Mirrored from Sudopedia, the Free Sudoku Reference Guide
Law of Leftovers
The Law of Leftovers is a solving technique that operates on Sudoku Variations with irregular regions, such as Jigsaw Sudoku. The technique was devised by Bob Harris.
The technique is based on the fact that an equal number of houses must have an equal number of occurrences for each digit.
Selecting Law of Leftovers regions
It may be difficult at first to find the best spots to apply this technique, but there is a method to quickly identify the most promising areas in the grid. Just look for borders between rows or columns which largely coincide with jigsaw borders. In the example, the border between column 6 and 7 has 5 cell borders which are also the border of jigsaw regions.
- Draw a line separating a certain number of jigsaw regions.
- In the example, the red line separates the 3 light green jigsaw regions.
- Draw a line separating the same number of rows or columns.
- In the example, the blue line separates the left 3 columns.
- Identify the parts of the jigsaw regions outside the separated rows or columns.
- The example below has 2 cells sticking out.
- Identify the parts of the remaining regions inside the separated rows or columns.
- In the example, these parts have a light blue color.
- Verify that the number of innies and outies are the same.
- There are 2 green outies and 2 blue innies in the example.
- Compare the innies and the outies.
- See the next section for Law of Leftovers logic.
Comparing the innies and the outies
In the example, we see that one of the outies (r4c6) contains digit 8. The green cells inside the last 3 columns only have room for 2 more instances of digit 8. The innies must therefore supply the missing digit 8. Fortunately, r3c7 already contains digit 8, so this condition is satisfied.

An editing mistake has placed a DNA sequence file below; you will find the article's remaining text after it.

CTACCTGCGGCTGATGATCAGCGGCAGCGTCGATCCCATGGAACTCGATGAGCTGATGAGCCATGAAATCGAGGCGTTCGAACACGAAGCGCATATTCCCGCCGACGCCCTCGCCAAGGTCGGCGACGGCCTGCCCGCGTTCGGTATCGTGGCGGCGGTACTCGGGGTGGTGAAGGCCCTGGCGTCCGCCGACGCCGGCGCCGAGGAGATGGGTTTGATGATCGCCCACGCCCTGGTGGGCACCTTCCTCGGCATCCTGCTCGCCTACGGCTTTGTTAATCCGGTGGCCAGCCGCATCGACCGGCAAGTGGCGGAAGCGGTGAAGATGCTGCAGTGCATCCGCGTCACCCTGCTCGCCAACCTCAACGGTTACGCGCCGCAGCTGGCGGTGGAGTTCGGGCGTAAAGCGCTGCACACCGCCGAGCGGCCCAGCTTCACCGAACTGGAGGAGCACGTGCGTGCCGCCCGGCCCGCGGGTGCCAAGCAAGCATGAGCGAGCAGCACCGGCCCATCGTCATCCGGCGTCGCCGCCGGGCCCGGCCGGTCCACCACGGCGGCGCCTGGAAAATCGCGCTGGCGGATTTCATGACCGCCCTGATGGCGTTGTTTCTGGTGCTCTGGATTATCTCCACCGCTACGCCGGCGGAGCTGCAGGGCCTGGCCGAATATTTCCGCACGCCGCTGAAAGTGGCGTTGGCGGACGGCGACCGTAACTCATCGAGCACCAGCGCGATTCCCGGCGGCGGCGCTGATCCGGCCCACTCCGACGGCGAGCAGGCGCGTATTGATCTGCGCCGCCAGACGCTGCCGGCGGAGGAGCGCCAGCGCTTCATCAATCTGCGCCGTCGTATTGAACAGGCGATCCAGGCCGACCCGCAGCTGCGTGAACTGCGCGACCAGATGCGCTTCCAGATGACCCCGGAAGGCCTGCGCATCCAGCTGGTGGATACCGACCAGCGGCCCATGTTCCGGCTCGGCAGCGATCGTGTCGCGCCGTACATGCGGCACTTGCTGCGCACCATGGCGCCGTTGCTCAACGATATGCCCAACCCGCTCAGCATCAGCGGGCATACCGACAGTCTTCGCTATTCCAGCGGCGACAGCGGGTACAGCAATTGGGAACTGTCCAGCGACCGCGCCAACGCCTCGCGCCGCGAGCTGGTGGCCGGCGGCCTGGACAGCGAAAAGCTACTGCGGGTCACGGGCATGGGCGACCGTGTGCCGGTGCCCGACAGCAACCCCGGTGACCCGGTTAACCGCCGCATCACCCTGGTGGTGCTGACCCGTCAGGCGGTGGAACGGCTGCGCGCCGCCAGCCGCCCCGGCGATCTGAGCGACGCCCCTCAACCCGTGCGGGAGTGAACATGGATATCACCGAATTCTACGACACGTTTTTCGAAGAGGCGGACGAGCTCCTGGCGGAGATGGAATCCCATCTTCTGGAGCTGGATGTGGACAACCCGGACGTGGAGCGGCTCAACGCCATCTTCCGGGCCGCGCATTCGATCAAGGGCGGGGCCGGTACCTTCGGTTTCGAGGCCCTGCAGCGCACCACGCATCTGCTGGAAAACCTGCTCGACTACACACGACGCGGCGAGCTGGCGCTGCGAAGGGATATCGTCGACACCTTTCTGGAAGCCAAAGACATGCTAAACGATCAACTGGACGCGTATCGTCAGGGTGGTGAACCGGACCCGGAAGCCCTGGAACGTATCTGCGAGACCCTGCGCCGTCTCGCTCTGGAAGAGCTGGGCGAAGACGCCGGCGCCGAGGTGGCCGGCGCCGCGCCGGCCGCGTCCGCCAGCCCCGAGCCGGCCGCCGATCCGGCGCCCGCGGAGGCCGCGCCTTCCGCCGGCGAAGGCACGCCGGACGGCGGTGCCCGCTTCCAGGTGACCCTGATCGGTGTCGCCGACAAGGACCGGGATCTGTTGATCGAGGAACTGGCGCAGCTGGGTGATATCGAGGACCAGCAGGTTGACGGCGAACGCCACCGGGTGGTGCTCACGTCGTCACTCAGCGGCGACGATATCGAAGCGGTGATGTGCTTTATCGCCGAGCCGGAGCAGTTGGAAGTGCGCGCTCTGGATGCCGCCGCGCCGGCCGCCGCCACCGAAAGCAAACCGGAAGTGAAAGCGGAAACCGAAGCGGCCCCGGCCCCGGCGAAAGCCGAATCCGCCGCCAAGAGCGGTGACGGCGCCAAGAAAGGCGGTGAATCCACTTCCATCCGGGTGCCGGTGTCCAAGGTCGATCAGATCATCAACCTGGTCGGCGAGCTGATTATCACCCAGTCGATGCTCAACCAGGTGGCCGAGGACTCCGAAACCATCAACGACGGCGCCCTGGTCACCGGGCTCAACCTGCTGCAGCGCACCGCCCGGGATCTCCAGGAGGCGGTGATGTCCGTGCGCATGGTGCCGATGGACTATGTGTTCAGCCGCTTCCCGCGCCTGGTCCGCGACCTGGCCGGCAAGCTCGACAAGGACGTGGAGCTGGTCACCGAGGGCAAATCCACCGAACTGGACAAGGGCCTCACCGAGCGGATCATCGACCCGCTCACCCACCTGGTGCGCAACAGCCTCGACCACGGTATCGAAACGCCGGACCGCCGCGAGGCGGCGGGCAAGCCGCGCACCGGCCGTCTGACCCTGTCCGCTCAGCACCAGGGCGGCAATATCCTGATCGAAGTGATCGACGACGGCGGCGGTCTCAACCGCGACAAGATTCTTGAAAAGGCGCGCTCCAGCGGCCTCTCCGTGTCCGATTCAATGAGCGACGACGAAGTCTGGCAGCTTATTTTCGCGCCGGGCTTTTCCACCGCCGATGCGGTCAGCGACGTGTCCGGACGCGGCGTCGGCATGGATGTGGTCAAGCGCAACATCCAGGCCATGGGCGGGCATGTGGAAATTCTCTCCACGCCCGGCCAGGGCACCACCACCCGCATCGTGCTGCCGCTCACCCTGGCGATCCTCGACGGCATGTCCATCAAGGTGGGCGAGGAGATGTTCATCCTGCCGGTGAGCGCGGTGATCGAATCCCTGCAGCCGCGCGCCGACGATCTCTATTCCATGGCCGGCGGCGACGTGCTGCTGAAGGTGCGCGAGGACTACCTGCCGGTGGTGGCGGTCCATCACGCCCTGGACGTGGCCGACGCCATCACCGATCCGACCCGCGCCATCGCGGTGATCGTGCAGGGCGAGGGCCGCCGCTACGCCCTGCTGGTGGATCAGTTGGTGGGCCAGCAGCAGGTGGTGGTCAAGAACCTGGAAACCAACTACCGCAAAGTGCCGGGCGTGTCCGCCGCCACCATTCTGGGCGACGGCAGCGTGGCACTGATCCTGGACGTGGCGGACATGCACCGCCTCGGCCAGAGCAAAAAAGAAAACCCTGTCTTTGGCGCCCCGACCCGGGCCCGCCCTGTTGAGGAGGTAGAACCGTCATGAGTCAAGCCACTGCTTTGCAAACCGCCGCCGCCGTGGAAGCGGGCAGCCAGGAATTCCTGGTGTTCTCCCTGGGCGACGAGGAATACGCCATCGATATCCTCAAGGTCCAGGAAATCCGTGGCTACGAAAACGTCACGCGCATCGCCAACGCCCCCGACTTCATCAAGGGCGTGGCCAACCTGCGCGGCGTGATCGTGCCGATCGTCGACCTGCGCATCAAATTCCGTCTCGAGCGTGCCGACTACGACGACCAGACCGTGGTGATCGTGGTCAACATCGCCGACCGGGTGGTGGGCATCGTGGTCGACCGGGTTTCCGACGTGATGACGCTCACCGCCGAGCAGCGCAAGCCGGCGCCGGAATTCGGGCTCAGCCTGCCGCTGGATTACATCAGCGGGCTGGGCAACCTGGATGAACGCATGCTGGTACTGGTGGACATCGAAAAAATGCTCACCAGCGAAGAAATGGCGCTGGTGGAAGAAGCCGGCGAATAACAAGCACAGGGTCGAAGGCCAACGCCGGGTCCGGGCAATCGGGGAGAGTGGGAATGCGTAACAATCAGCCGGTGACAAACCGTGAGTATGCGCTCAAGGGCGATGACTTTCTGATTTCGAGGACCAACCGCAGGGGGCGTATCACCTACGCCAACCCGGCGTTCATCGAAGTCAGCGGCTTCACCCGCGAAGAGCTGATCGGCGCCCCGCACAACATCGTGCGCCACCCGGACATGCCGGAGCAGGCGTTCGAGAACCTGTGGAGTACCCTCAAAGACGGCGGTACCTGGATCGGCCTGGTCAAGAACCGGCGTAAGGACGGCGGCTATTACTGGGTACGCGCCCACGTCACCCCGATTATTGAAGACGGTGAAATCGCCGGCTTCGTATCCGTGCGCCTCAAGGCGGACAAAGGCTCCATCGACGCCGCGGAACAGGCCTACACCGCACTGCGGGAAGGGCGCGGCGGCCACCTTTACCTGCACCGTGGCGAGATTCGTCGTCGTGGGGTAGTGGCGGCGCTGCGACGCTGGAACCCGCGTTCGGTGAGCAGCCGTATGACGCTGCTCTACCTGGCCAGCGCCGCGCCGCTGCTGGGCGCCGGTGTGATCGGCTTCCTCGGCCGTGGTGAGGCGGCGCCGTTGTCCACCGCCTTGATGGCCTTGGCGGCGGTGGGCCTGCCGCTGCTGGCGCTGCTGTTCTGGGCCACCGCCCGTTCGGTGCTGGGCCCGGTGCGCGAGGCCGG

The other outie contains digit 5. Again, the blue innies must compensate this loss. There is only one innie left, so we can place digit 5 in r9c7.
The Law of Leftovers states that in the solution, the innies and the outies contain the same digits. From this law, we can make the following deductions:
- A digit placed in an outie must also be placed in one of the innies.
- A digit placed in an innie must also be placed in one of the outies.
- A digit for which no outie has any candidates can be eliminated from all innies.
- A digit for which no innie has any candidates can be eliminated from all outies.
- When all innies belong to the same line, a digit which must be placed in one of the innies can be eliminated from the other cells on that line.
- When all outies belong to the same line, a digit which must be placed in one of the outies can be eliminated from the other cells on that line.
This page was last modified 16:52, 10 August 2010.